Ranger Amanda Salt arrives at work at the Department of
Conservation during Walk2Work yesterday. Photo by Linda
Dunedin ranger Amanda Salt is used to long hikes. But
putting her best foot forward from Abbotsford to the Octagon
for Walk2Work yesterday took her a little out of her comfort
''I thought it would be a good thing to do. During winter,
I'm usually just crunching data, so I spend all day sitting
at my desk at the moment,'' the 45-year-old said.
''I left home at 5.40am and got to work at 7.30am. I just
cruised along through Green Island and Kaikorai Valley Rd
listening to the radio. I didn't see many other people about.
The whole suburb was black,'' she said.
''It felt really good. It's something I'd like to do more
often. I usually drive to work every day.''
It was not the first time she had completed the 10.5km hike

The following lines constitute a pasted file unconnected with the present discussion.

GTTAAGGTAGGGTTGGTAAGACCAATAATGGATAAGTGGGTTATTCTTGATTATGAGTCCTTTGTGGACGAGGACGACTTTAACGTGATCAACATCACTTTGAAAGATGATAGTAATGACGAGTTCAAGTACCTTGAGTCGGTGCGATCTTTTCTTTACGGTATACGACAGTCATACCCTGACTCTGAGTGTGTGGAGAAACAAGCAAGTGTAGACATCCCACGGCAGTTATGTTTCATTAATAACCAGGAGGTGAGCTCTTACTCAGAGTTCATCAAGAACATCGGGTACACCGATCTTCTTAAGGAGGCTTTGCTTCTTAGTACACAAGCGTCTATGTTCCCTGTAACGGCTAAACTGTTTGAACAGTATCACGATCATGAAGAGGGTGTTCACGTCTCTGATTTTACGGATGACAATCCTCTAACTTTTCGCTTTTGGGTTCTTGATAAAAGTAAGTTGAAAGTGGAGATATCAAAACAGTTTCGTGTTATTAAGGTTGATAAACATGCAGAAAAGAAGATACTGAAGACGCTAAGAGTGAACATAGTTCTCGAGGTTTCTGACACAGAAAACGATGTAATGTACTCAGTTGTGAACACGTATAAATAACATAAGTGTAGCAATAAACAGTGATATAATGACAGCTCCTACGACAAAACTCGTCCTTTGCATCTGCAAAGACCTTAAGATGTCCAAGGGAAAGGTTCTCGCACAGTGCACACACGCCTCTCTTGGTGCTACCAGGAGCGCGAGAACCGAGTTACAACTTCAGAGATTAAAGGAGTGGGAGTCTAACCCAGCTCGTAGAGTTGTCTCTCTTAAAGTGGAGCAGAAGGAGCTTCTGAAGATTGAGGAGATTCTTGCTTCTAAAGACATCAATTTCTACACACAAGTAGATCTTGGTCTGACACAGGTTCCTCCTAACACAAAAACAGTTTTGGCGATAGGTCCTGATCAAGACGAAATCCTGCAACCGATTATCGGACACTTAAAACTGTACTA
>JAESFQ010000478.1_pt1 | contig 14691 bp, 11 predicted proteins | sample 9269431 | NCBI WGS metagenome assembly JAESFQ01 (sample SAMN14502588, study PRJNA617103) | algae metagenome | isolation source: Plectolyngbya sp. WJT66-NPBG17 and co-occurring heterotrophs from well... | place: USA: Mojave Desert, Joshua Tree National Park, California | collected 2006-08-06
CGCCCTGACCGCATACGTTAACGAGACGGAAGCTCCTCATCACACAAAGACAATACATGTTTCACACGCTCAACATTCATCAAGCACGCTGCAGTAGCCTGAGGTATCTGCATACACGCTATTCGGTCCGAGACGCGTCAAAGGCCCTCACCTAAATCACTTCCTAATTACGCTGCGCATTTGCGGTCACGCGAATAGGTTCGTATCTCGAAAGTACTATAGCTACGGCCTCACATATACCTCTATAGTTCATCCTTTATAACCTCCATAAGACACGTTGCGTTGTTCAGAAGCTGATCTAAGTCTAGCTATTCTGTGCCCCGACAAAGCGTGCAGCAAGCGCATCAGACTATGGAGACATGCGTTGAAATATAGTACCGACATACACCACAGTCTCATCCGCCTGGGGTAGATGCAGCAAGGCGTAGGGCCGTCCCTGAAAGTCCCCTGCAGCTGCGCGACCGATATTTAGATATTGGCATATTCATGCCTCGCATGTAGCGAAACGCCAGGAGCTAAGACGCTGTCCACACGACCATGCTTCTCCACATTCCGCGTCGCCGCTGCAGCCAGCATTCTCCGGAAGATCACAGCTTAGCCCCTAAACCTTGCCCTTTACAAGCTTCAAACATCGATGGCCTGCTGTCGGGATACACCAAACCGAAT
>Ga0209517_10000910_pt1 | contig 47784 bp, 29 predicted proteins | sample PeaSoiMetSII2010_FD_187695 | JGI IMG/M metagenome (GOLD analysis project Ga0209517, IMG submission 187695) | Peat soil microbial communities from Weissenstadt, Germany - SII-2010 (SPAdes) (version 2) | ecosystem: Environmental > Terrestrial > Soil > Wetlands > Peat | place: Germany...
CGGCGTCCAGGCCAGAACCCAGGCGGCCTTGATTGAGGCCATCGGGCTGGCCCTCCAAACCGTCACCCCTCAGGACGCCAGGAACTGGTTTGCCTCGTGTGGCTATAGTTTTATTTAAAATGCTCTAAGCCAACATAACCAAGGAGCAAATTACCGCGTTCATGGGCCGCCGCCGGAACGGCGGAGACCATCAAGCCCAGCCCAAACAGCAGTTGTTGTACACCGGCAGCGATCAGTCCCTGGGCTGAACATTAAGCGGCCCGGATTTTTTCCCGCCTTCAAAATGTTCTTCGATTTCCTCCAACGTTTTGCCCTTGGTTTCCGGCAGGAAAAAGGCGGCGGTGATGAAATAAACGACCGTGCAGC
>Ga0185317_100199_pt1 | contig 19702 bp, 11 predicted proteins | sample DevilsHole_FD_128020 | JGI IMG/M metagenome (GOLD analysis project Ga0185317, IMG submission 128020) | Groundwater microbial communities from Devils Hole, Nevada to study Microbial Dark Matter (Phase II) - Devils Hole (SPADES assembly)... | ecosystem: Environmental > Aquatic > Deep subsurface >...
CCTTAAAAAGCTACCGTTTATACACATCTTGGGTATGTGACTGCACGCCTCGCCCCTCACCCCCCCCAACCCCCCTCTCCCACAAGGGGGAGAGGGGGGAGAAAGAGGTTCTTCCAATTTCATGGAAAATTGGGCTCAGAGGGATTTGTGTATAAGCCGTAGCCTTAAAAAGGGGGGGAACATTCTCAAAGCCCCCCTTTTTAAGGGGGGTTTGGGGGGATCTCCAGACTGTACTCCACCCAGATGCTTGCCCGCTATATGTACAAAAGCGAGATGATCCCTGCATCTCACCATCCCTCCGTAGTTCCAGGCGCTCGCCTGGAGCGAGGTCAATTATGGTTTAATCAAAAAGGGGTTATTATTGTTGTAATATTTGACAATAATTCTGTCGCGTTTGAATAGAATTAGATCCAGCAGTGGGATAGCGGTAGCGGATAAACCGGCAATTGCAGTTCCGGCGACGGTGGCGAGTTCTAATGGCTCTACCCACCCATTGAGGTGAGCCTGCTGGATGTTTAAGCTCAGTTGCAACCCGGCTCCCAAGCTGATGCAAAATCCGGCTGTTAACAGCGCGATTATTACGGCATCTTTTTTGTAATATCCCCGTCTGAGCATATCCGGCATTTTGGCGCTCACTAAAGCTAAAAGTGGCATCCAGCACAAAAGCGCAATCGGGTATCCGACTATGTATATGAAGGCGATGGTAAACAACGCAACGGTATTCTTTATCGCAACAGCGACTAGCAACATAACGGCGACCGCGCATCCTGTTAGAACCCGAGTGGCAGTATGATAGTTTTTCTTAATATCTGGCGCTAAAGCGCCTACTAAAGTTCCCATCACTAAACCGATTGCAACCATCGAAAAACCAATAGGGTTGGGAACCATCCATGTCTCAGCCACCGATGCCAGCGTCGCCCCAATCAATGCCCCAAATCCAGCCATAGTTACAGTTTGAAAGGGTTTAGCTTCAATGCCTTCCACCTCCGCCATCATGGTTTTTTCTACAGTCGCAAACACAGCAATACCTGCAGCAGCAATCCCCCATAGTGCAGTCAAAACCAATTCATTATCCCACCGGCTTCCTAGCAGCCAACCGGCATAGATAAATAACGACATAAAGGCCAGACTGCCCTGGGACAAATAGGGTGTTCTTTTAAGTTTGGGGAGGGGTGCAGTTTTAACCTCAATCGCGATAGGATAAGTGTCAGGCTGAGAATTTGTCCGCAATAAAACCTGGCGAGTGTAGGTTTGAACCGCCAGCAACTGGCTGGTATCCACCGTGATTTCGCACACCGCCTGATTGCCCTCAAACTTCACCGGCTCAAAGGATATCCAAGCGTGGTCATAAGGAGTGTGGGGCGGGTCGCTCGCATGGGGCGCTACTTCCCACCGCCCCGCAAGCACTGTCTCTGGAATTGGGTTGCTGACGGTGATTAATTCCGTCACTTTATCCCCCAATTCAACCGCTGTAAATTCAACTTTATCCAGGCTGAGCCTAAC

to the Department of Conservation offices in Lower Stuart St.
''I did it in the snow two or three years ago, when the car
was stuck and there was no public transport. I got stick from
my workmates for turning up that day.''
However, Miss Salt was not keen to repeat the trip after
work, instead taking the bus home. More than 130 Dunedin
commuters swapped their cars for calisthenics yesterday, DCC
safe and sustainable travel co-ordinator Charlotte Flaherty
said. A kiosk was set up in the lower Octagon to welcome the
Walk2Workers to town with free coffee, bananas and goodie
''We asked them to mark where they'd walked from on a map and
we carried out a survey on jay-walking, which we'll use to
help us improve road safety for pedestrians,'' Mrs Flaherty
''We had lots of very positive feedback. Some people I spoke
to had walked into work for the first time.''
A series of lunchtime walks would start at midday from the
Dunedin Public Art Gallery on Monday, Wednesday and Friday
over the next two weeks to encourage people to continue
walking, she said.